Flaky Tests

A test is considered flaky or flakey if it if fails occasionally. Generally flaky tests are considered to be a bad thing and should be modified to ensure they work correctly every time. This is because a test that is not trustworthy will be ignored even when indicating real failure.

There are many situations that can cause to become flaky. Integration and acceptance tests are generally the tests in your test suite most likely to become flaky. They generally have more integrations across your software stack and as such there are more things likely to go wrong. We going to go through a few of the main reasons and go through in detail what you can do about a specific one.

The first thing that causes a test to be flaky is when it depends on any external resource. This could include an API call to a third party, accessing a database or interacting with a file on the filesystem. Generally these sorts of interactions work most of the time but on occasion will not. The reasons for these are numerous.

A test making an API call can fail for all sort of reasons. API changes, API limits, API Key rotation, network connectivity, a 3rd party with poor uptime, concurrency issues. All can cause a previously perfect test to fail. I recently was working with some tests for importing tweets into a system using the twitter API. A developer had hard coded a specific search and twitter id into the test. It turned out that twitter can choose to drop tweets from their search index and hence the API at whim. The test became flaky and needed to be refactored to compensate.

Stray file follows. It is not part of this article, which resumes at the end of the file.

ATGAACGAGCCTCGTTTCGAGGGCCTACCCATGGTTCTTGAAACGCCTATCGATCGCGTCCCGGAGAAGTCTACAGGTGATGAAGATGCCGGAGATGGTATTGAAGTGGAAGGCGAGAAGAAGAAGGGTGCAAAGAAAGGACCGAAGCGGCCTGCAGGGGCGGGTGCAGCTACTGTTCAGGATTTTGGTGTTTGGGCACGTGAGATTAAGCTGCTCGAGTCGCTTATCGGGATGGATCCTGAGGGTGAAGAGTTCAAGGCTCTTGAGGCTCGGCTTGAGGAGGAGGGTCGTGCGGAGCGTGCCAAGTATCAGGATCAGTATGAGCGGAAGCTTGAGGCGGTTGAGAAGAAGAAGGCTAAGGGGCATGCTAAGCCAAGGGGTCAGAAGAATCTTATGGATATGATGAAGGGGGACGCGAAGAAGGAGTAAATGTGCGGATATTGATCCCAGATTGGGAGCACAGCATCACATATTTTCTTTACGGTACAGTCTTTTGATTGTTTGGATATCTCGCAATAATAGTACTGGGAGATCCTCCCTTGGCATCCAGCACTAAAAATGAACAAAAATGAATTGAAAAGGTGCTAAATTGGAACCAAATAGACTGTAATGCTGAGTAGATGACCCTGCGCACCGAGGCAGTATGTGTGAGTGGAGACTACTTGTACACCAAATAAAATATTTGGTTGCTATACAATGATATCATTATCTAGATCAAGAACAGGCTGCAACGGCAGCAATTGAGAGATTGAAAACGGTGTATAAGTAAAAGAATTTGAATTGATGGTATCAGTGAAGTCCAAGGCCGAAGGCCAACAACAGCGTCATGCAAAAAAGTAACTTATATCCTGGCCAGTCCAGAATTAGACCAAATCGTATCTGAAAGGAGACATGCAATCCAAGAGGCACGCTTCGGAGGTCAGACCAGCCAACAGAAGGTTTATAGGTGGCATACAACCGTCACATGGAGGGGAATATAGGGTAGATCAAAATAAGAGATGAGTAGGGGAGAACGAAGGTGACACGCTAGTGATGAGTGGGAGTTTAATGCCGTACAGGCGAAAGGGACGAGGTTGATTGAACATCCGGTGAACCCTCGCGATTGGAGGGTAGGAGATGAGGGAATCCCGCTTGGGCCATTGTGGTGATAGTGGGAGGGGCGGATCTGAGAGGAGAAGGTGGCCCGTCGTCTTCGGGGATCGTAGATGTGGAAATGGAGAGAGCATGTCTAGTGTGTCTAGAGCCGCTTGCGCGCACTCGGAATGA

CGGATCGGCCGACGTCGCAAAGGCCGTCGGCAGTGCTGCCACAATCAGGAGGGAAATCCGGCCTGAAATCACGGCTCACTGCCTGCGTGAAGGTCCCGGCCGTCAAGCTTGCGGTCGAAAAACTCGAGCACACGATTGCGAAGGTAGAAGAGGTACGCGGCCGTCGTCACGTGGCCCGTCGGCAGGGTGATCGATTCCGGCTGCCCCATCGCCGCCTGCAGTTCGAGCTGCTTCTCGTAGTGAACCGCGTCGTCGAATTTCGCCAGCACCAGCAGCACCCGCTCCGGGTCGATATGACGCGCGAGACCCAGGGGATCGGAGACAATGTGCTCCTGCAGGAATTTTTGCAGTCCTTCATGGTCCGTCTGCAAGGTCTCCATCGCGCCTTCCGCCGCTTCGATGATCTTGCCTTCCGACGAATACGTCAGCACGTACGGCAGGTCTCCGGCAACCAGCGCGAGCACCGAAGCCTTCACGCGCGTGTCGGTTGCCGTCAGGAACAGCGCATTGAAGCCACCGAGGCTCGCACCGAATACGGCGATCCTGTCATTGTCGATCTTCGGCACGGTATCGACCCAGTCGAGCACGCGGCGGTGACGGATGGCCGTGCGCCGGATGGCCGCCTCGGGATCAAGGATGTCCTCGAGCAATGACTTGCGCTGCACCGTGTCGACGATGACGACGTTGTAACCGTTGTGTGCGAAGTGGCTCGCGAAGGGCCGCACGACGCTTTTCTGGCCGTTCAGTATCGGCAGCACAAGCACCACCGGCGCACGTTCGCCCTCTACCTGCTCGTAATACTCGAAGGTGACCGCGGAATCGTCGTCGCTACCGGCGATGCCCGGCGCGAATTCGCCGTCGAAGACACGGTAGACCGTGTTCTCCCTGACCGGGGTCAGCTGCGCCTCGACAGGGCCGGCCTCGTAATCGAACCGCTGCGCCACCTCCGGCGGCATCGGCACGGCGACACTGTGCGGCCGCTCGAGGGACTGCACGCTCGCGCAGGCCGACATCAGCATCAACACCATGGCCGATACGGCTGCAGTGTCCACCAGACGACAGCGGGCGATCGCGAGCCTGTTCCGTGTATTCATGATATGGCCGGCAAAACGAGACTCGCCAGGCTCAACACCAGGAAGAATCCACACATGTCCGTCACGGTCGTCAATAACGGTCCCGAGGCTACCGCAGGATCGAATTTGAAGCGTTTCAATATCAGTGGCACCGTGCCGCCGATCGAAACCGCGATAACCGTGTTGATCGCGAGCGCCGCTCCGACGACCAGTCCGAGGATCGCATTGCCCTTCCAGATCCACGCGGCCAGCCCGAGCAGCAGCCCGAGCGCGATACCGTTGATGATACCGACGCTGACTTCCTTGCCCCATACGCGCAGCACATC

Database calls tend to fail for the same reasons. They also can fail because of incorrect dynamic SQL (note if you have this problem you are probably open to SQL injection and should use SQL binds instead!), and errors such as the database missing the expected data.

Tests which interact with the filesystem despite seeming solid can fail at inopportune moments as well. The reasons are many but the first things to look at would be concurrency issues, tests not cleaning up files, read/write permissions and not releasing file locks. Without mocking away the filesystem (which is a solution which can fix these issues and improve performance) these tests can easy become flaky.

Lets go through a concrete example using a test designed to check if a file has been written. I am using a pseudocode language similar to python but the idea’s should be the same for all languages.

Here we have a function which writes a heartbeat file to the temp directory with the current date and time. Its a commonly used pattern for daemons and other background tasks to confirm they are still running.

    def writeheartbeat():
        file = open('/tmp/website_heartbeat.txt','w+')

Here are some tests which verify that the file is missing and that when the function is called now exists.

    def testheatbeatmissing():
        exists = os.path.isfile('/tmp/website_heartbeat.txt')
    def testheatbeatexists():
        exists = os.path.isfile('/tmp/website_heartbeat.txt')

The problem with the above is simple. Assuming the tests run in order everything should be fine for the first test run. However on the second run the first test will assume that the heartbeat file will be missing, however as it would have been created from the previous run this test will now begin to fail! Worse still, if the tests run out of order or someone reorganises them such that the second becomes the first it will start to fail every time.

You could fix the above problems so that the file is cleaned up at the end of the test. This however will not cater for the situation where the tests run concurrently. This is an even worse outcome as it will be impossible to replicate using a debugger and hard to catch.

A better way to test this function would be to rewrite it such that it writes to a unique file for every test run and that file is cleaned up by the test. Such a function could be written like so.